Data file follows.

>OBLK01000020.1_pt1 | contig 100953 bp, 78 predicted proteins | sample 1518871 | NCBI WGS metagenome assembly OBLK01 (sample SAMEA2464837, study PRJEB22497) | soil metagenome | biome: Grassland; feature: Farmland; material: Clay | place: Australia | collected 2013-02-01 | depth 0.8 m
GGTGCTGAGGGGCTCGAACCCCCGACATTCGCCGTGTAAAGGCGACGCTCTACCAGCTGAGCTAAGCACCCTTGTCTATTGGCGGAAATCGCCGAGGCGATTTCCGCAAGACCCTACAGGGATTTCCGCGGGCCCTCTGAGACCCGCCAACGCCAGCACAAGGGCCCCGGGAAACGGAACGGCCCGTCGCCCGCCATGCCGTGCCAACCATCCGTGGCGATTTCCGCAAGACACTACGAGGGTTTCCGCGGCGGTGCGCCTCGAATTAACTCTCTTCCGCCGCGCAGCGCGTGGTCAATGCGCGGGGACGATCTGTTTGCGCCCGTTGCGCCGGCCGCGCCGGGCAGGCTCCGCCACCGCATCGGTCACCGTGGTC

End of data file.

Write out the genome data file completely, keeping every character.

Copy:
>OBLK01000020.1_pt1 | contig 100953 bp, 78 predicted proteins | sample 1518871 | NCBI WGS metagenome assembly OBLK01 (sample SAMEA2464837, study PRJEB22497) | soil metagenome | biome: Grassland; feature: Farmland; material: Clay | place: Australia | collected 2013-02-01 | depth 0.8 m
GGTGCTGAGGGGCTCGAACCCCCGACATTCGCCGTGTAAAGGCGACGCTCTACCAGCTGAGCTAAGCACCCTTGTCTATTGGCGGAAATCGCCGAGGCGATTTCCGCAAGACCCTACAGGGATTTCCGCGGGCCCTCTGAGACCCGCCAACGCCAGCACAAGGGCCCCGGGAAACGGAACGGCCCGTCGCCCGCCATGCCGTGCCAACCATCCGTGGCGATTTCCGCAAGACACTACGAGGGTTTCCGCGGCGGTGCGCCTCGAATTAACTCTCTTCCGCCGCGCAGCGCGTGGTCAATGCGCGGGGACGATCTGTTTGCGCCCGTTGCGCCGGCCGCGCCGGGCAGGCTCCGCCACCGCATCGGTCACCGTGGTC